« eLearning Update: What's Next for FLVS? | Main | Upcoming Tech Counts Chat »

TeacherComplaints.com: Productive or Inflammatory?

Are you unsatisfied with a teacher, principal, or even bus driver at your student's school? Have you thought about setting up a meeting to address your concerns with that person?

Why do that when you could complain about it for the whole Internet to see on a website called TeacherComplaints.com?

The website is exactly what it sounds like: a virtual place for parents and students to voice their complaints about their schools, teachers, and principals. The site says it uses keywords to tag the complaints so they can be found by anyone searching online for information about a teacher. Complainers aren't required to list a name, but there is no such policy protecting the full names of the teachers or educators under fire.

The press release states, "Some teachers and school's cry foul. But parents and students argue, What's unfair about calling out a person or school out by name. Especially when teachers and schools call out students for their misconduct?" [sic]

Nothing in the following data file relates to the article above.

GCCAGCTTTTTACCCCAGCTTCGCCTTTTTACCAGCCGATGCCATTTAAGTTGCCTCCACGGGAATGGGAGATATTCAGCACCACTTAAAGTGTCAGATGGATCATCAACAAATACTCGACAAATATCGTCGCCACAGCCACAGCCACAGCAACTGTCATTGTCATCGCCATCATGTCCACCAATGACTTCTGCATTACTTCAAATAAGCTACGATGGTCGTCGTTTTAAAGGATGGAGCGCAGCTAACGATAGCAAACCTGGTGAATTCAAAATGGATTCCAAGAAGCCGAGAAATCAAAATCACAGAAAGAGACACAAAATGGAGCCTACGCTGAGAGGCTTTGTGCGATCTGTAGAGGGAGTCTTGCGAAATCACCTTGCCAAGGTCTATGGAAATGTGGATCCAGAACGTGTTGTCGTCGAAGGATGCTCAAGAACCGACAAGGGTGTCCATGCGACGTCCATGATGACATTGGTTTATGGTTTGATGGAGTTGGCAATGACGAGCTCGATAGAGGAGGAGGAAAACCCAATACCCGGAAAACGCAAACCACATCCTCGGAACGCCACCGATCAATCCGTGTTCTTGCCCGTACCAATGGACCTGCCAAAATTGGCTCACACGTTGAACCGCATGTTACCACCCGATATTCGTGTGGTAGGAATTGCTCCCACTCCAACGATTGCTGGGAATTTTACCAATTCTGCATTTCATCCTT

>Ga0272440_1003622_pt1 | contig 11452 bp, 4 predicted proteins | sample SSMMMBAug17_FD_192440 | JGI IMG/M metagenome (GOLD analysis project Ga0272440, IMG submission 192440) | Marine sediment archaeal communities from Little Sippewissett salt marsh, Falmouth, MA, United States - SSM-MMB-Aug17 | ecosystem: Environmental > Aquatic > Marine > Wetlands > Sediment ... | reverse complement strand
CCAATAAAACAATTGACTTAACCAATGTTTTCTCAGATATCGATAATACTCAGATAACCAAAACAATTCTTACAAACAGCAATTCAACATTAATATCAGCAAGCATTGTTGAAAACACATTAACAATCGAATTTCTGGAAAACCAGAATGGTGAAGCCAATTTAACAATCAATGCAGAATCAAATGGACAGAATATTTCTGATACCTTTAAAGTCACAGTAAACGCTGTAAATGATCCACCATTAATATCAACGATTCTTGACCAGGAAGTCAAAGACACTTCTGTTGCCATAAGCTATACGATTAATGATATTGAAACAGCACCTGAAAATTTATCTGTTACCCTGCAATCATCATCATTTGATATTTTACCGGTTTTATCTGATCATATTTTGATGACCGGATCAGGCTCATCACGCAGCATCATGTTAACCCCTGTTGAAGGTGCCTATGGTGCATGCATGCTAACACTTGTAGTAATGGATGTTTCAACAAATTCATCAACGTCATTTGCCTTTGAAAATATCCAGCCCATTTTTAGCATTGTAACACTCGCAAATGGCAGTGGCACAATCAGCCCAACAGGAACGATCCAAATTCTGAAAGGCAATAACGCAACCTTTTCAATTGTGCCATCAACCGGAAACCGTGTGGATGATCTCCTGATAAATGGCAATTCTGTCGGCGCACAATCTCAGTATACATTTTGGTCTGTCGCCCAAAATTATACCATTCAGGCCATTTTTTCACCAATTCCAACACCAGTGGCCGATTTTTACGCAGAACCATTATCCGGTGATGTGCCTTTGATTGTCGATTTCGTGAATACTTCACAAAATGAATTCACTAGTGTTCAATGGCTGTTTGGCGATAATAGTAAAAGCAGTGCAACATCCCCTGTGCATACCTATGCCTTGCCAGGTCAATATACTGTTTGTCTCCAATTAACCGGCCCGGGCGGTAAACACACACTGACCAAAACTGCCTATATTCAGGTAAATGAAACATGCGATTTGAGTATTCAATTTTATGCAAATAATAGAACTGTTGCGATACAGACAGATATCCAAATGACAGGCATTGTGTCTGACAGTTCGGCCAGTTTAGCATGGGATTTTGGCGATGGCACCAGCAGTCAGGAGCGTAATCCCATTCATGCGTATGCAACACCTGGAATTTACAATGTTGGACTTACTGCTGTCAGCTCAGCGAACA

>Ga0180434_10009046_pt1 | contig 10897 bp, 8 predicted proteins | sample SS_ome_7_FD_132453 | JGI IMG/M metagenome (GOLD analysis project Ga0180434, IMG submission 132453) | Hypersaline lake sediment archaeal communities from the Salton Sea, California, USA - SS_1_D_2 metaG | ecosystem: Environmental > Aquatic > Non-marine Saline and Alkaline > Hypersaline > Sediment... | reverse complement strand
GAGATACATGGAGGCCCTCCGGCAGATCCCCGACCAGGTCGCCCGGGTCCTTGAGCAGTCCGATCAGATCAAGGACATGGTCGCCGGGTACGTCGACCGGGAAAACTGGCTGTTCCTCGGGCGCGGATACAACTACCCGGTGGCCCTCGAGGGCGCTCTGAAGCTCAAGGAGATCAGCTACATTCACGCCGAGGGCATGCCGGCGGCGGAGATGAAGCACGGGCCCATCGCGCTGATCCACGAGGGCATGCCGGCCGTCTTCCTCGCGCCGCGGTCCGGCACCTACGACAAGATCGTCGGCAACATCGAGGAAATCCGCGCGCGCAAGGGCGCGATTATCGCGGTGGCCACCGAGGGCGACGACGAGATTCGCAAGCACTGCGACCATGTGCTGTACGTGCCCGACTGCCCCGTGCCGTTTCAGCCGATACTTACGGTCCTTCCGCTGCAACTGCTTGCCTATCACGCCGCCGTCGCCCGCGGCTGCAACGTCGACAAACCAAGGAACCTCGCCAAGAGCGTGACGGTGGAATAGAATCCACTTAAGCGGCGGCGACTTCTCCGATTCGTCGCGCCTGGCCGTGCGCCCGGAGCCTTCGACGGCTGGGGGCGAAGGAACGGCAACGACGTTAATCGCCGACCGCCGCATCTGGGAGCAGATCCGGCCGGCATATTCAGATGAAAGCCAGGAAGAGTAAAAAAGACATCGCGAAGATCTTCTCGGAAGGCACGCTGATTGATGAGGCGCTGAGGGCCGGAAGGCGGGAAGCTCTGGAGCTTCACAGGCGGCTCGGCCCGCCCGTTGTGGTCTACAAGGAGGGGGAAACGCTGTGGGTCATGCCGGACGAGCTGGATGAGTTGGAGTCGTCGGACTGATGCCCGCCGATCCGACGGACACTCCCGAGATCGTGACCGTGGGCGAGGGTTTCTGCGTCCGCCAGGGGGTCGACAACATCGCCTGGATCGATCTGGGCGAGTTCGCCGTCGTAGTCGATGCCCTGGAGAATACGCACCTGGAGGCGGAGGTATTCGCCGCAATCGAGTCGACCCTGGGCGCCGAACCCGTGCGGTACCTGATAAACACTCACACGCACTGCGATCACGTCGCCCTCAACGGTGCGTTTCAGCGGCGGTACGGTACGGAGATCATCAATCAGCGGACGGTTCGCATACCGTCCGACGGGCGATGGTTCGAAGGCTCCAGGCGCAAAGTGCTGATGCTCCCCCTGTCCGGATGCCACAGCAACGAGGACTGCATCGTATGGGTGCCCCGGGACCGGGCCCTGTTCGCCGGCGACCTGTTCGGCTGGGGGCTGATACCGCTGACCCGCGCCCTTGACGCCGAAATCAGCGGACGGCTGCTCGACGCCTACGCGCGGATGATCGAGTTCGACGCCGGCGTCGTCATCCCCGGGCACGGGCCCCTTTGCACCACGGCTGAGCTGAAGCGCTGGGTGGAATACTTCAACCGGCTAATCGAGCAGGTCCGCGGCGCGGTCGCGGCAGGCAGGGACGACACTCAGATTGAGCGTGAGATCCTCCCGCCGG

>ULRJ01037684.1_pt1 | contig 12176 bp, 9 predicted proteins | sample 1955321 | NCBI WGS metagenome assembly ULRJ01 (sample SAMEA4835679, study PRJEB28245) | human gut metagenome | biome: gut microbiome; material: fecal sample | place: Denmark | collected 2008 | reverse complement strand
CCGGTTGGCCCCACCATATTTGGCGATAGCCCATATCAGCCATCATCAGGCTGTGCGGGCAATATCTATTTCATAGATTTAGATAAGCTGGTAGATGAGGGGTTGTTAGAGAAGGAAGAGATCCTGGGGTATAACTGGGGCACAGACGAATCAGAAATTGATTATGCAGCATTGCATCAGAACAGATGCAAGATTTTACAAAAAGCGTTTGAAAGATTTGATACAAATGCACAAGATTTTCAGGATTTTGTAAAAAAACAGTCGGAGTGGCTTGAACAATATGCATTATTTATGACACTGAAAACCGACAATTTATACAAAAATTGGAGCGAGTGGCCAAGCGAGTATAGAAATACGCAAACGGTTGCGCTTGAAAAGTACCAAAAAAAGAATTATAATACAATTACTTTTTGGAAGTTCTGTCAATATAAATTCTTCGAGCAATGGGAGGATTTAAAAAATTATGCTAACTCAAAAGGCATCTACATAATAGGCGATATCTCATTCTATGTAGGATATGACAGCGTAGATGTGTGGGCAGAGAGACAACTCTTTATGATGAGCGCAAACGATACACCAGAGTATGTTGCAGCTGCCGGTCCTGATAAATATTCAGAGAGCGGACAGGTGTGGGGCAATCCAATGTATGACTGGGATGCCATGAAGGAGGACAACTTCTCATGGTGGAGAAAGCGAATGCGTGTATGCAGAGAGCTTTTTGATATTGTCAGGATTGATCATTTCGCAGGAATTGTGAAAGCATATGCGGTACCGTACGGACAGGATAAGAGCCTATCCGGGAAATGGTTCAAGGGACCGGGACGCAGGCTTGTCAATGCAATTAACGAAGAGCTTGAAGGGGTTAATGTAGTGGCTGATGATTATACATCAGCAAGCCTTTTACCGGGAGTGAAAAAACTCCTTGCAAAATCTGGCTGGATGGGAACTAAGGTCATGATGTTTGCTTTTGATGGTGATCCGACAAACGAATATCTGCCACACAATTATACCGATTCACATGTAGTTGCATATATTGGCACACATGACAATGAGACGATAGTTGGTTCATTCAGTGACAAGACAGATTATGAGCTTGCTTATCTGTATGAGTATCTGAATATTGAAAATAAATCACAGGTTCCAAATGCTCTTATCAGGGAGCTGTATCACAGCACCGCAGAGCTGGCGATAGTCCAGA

The site claims it increases accountability by making the behavior of teachers in schools public knowledge and protects children by reporting their bad school experiences for the community to see. Why the owners of the site feel that complaining anonymously online is a more productive route than other forms of mediation is not mentioned.

TeacherComplaints.com differs from other websites, such as Rate My Teachers, by being free to use, it says.

I will leave you with one last view of the website: a YouTube video that explains the mission of TeacherComplaints.com, which is narrated over—you guessed it—Pink Floyd's "Another Brick in The Wall."

Notice: We recently upgraded our comments. (Learn more here.) If you are logged in as a subscriber or registered user and already have a Display Name on edweek.org, you can post comments. If you do not already have a Display Name, please create one here.
Ground Rules for Posting
We encourage lively debate, but please be respectful of others. Profanity and personal attacks are prohibited. By commenting, you are agreeing to abide by our user agreement.
All comments are public.

Follow This Blog

Advertisement

Most Viewed on Education Week

Categories

Archives

Recent Comments